Strangers on their own news beats.
What is the intent of the ASNE initiative, for example? Is it simplyan affirmative action program to expunge longstanding biases? A drive to make newsrooms mirror images of the general population? Or, in a larger strategic sense, is it an effort to penetrate more deeply into communities in order to serve a wider range of readers?
As I see it, the problem is not just inadequate minority hiring, although that is a factor, of course. Nor is it only the challenge of ethnic diversity, or the immigrant waves that have so swiftly and, in some areas, so overwhelmingly changed the communities newspapers are trying to reach. What may be more important in the long run is a cultural gap between reporters and would-be readers--class differences, if you will, not just race, gender, or ethnicity.
As editors and journalism schools demand more and more education in the name of professionalism, staffs become more elitist. However much individuals may differ, natural selection produces a kind of social and intellectual clustering, a blend of similar interests and attitudes, that sets journalists apart from much of the society they presume to reflect. They move into their own neighborhoods, mingle with other professionals, talk about the same things. They are no longer card-carrying members of the working class. They don't socialize with shipping clerks or truck drivers, go to the same picnics or bingo games, or join hands at prayer meetings. Sports is a common denominator and celebrity a shared affliction. But reporters are often strangers on their own news beats.
After World War II, when I first covered the police "shacks" in Brooklyn, the pattern was different. The beat reporters were mostly the offspring of firemen or garment workers or longshoremen--ordinaryworking stiffswho lived on the same streets and drank at the same bars as their readers. It wasn't much different 15 years later, when I returned to New York with The Daily News following a stint in Washington. I remember one day in Criminal Court when a hood, in the midst of being arraigned, suddenly shouted greetings to the police reporter I was with. They had been boyhood friends and still lived in the same neighborhood. Legmen in those days needed rewritemen to translate their notes. But they lived the city's life. When you were with them, you could feel the city's pulse. As Pete Hamill has observed: "Their street reporting was informed by the special knowledge that came from the street. If they encountered a plumber or a longshoreman, they knew the language."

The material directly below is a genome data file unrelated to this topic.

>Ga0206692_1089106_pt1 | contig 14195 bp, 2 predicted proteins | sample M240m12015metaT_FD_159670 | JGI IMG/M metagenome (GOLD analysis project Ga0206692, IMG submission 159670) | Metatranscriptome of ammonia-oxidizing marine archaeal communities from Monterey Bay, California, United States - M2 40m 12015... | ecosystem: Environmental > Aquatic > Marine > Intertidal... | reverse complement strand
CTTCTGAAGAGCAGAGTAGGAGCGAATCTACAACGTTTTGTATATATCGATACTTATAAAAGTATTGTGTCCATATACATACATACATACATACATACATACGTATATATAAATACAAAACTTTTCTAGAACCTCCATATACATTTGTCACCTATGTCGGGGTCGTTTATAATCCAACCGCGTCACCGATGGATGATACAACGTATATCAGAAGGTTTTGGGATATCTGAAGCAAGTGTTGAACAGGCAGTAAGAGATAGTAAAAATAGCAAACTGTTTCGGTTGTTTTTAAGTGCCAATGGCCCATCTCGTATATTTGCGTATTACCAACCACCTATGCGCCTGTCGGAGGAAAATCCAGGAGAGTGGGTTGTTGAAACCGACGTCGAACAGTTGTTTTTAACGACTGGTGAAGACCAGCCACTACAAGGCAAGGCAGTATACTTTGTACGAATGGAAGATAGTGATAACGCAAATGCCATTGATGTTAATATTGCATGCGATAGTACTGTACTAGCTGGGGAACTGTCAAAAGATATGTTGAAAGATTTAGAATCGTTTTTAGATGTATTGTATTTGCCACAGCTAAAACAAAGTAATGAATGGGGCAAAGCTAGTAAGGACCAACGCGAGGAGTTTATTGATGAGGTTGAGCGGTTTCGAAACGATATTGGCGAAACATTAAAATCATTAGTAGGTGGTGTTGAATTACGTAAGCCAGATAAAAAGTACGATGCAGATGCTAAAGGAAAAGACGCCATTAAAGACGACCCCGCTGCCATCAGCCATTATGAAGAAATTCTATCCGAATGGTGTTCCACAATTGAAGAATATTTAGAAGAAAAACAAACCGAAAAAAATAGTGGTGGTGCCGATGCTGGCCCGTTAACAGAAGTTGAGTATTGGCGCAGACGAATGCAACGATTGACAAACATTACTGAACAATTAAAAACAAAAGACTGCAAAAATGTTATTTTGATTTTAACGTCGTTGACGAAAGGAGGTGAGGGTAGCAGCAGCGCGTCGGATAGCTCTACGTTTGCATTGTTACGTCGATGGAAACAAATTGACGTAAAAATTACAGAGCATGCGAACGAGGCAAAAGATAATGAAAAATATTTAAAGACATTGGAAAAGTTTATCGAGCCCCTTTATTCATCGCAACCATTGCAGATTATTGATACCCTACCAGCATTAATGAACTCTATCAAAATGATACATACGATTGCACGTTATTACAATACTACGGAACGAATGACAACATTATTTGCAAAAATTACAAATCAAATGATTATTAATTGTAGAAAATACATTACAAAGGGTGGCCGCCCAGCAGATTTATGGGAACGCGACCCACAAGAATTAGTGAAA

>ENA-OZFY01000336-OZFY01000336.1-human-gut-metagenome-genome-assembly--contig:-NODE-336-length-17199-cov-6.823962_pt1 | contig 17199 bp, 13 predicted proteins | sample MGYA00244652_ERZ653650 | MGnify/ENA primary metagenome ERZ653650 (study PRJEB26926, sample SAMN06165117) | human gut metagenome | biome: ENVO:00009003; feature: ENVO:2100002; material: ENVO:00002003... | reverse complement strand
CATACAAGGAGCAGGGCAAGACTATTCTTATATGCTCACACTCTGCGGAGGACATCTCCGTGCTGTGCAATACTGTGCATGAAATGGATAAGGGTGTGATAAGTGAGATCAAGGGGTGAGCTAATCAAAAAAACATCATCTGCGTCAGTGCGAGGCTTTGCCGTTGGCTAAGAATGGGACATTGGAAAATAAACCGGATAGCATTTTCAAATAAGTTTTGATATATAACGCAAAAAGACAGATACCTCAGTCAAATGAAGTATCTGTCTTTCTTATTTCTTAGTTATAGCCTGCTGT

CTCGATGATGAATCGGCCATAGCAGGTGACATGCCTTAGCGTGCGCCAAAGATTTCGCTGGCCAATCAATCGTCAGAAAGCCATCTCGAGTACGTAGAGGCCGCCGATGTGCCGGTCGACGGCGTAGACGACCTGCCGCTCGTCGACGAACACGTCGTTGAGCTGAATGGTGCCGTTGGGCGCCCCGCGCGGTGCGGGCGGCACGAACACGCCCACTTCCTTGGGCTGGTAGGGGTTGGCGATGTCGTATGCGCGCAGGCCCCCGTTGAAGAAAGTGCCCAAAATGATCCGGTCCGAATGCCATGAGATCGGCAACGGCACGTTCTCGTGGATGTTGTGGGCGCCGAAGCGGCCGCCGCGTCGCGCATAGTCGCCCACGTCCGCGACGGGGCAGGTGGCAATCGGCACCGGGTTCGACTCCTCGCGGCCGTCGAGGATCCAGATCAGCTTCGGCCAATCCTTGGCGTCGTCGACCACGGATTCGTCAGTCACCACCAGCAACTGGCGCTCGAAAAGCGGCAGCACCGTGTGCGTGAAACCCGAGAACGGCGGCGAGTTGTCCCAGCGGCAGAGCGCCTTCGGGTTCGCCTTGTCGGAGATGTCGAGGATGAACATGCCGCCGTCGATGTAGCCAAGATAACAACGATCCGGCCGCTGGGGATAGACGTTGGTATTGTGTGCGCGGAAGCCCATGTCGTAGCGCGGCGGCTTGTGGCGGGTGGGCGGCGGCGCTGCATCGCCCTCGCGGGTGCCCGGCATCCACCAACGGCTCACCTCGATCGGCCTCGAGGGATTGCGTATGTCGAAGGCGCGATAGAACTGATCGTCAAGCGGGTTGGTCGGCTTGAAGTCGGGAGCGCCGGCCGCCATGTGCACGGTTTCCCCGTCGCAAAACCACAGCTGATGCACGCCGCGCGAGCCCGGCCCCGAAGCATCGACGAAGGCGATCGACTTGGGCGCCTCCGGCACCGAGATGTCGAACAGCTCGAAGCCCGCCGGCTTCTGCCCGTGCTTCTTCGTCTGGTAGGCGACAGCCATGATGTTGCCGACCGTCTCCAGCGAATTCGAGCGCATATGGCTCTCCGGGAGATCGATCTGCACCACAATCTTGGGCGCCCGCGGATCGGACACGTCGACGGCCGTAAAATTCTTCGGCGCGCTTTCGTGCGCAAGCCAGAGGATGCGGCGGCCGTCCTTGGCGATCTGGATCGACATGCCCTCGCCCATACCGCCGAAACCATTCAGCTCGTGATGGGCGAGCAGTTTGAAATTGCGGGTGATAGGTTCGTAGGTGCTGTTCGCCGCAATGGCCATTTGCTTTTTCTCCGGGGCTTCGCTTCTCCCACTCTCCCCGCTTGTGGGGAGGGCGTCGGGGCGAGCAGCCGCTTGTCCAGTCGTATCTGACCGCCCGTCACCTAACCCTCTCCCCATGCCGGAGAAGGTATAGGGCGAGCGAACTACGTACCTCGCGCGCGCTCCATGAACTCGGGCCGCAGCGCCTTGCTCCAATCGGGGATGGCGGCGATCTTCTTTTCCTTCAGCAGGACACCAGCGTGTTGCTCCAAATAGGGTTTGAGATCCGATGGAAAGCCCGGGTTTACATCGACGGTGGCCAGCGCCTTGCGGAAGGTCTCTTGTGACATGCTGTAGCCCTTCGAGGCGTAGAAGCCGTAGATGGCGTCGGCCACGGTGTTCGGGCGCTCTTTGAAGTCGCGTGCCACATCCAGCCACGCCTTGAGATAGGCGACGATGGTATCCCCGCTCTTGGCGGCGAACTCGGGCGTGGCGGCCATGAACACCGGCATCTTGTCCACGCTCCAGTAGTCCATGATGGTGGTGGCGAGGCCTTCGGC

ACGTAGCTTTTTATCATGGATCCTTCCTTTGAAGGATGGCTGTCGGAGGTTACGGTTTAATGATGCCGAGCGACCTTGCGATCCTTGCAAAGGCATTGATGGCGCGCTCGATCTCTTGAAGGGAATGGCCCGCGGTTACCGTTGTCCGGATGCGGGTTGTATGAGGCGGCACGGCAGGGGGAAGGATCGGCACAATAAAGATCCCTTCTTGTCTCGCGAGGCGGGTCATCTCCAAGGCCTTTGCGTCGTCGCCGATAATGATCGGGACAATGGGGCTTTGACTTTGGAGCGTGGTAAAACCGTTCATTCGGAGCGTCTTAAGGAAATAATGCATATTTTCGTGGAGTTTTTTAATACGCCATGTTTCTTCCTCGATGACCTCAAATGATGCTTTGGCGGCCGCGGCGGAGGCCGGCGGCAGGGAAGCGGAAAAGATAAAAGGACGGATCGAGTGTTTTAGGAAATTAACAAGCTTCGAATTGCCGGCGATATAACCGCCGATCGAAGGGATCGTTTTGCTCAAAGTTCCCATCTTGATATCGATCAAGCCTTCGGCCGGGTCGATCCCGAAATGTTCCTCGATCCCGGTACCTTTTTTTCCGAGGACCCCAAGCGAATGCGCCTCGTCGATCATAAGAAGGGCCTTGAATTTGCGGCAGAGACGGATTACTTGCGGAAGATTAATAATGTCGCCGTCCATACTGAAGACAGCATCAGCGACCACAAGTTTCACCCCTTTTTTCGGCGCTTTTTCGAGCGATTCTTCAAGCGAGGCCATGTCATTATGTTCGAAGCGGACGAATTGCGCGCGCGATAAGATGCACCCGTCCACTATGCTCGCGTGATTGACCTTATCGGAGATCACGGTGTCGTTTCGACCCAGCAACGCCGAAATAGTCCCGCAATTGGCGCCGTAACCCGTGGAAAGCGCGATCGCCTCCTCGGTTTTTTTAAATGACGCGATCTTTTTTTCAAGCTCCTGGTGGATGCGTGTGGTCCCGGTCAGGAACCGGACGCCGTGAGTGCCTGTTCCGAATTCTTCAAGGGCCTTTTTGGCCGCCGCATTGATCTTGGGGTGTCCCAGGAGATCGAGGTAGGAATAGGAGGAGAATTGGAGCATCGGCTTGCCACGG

At The Daily News in the 1960's and 1970's, I championed the idea of "upgrading" the staff. Although Jimmy Breslin, one of the best reporters I ever worked with, never made it through college, all our new hires were required to have a degree. So fresh recruits swarmed into the city room clogged with education and determined to reform the world. They didn't live in Red Hook, though, or Hunts Point. Blacks didn't want to settle in East New York or be assigned to Harlem. Just as vast wealth and deep poverty existed side by side but seldom touched, most newgeneration reporters were mentally and emotionally separated from the most numerous and, in many ways, most vibrant communities in the city.
The day after the great blackout in New York City in 1977, I spent some time roaming through Bushwickwhere looters had left whole blocks in smouldering ruins. One man rocked back and forth on a chair with a baseball bat guarding his gutted store. A woman picked through the charred remains of a church. It was stifling hot and when a cool breeze suddenly sprang up, I turned to the woman and exclaimed: "Isn't this great?" "No," she replied. "Very bad! If fire now, two apartments go, not one!" A wind that was refreshing to me was frightening to her. I was an alien in her world, only a shout away from our office on the other side of the East River.
This kind of estrangement means that millions of lives lie mostly hidden in unwatched warrens, only attracting attention at the intersections of violence and crisis when public agencies become involved and the media are alerted. Like business reporters who depend on analysts for news, city reporters get too many of their stories second hand from cops, the courts or other official sources. This is one reason why many people automatically associate blacks with crime--it's almost their only news link to black communities.
Thousands of nonprofit groups and religious organizations are working on the front lines of social stress in New York's neighborhoods. Colombian and Dominican neighborhoods, Chinese and Korean, African and Arab. There are health clinics, foster care homes, youth development programs, Catholic and Jewish schools--more than 130,000 children in the parochial schools alone. It is a throbbing universe of activity in the very heart of city life but, in the absence of disaster or scandal, much of it receives little public notice. A fact that has been brutally criticized by Osborn Elliott, former Editor of Newsweek, ex-Deputy Mayor, and presently head of New York's Citizens Committee.